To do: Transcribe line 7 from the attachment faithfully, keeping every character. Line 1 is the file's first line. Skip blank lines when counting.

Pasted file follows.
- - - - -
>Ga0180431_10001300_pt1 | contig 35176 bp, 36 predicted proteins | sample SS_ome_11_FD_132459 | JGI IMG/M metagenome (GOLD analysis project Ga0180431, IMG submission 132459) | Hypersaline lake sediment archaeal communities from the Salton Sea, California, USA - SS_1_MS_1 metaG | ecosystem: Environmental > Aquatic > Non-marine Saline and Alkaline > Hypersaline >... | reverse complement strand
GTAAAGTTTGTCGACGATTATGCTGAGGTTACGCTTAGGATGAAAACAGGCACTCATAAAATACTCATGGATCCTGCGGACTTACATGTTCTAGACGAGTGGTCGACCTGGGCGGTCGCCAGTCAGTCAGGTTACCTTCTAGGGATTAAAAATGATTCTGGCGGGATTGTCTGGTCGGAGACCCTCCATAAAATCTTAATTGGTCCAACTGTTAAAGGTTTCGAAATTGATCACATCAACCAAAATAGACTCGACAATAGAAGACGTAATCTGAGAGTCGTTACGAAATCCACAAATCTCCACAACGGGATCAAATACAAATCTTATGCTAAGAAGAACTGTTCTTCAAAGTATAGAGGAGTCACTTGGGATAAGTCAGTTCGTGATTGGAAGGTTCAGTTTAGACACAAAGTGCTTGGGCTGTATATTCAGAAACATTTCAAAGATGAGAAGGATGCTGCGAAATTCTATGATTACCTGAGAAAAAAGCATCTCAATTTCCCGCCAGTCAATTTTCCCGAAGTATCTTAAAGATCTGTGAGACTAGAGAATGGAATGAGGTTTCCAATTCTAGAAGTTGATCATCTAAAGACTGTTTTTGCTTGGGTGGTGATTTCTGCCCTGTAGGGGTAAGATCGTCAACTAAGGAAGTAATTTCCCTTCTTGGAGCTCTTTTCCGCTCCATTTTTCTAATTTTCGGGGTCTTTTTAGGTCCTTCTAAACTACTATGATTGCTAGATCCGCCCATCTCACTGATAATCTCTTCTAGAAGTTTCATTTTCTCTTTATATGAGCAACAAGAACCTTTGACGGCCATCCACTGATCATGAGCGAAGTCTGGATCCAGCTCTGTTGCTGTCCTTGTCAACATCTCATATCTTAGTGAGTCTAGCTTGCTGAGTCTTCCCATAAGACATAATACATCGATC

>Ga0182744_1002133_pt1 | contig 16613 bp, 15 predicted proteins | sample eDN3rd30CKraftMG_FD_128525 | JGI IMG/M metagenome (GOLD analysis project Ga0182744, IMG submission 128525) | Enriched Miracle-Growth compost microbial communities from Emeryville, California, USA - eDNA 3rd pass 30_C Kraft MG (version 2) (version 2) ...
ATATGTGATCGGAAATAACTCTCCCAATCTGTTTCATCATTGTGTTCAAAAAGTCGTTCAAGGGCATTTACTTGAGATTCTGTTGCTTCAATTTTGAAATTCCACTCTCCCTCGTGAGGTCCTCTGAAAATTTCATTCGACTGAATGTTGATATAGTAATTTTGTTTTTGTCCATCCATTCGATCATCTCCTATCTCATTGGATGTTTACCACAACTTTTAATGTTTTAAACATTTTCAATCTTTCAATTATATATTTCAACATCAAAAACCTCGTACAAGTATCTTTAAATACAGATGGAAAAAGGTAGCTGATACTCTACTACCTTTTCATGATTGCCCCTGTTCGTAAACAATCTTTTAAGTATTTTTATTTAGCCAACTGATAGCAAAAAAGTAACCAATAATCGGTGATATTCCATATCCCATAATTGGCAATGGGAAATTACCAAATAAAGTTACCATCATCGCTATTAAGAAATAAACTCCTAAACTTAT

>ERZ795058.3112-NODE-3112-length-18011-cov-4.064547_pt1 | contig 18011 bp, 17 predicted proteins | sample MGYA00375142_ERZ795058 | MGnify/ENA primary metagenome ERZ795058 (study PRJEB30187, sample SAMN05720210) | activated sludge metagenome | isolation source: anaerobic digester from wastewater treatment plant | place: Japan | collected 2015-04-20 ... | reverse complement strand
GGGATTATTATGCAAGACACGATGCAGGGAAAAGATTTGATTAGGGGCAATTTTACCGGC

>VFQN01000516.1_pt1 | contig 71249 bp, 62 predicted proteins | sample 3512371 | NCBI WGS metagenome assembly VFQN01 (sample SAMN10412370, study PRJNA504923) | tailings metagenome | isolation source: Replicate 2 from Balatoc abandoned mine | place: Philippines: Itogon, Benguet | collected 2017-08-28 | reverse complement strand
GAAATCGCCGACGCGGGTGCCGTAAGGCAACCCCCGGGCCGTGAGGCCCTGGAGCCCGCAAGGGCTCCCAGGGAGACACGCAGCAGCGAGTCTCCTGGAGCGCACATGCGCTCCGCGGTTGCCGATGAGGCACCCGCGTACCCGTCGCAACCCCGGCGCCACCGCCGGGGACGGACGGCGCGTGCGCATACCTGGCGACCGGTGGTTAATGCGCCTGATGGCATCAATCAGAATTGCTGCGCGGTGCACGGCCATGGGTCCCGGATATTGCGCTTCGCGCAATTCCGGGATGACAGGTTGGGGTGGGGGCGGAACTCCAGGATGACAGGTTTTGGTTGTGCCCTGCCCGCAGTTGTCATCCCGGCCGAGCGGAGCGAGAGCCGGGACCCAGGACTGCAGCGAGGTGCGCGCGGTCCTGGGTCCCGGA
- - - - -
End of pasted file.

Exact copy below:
>VFQN01000516.1_pt1 | contig 71249 bp, 62 predicted proteins | sample 3512371 | NCBI WGS metagenome assembly VFQN01 (sample SAMN10412370, study PRJNA504923) | tailings metagenome | isolation source: Replicate 2 from Balatoc abandoned mine | place: Philippines: Itogon, Benguet | collected 2017-08-28 | reverse complement strand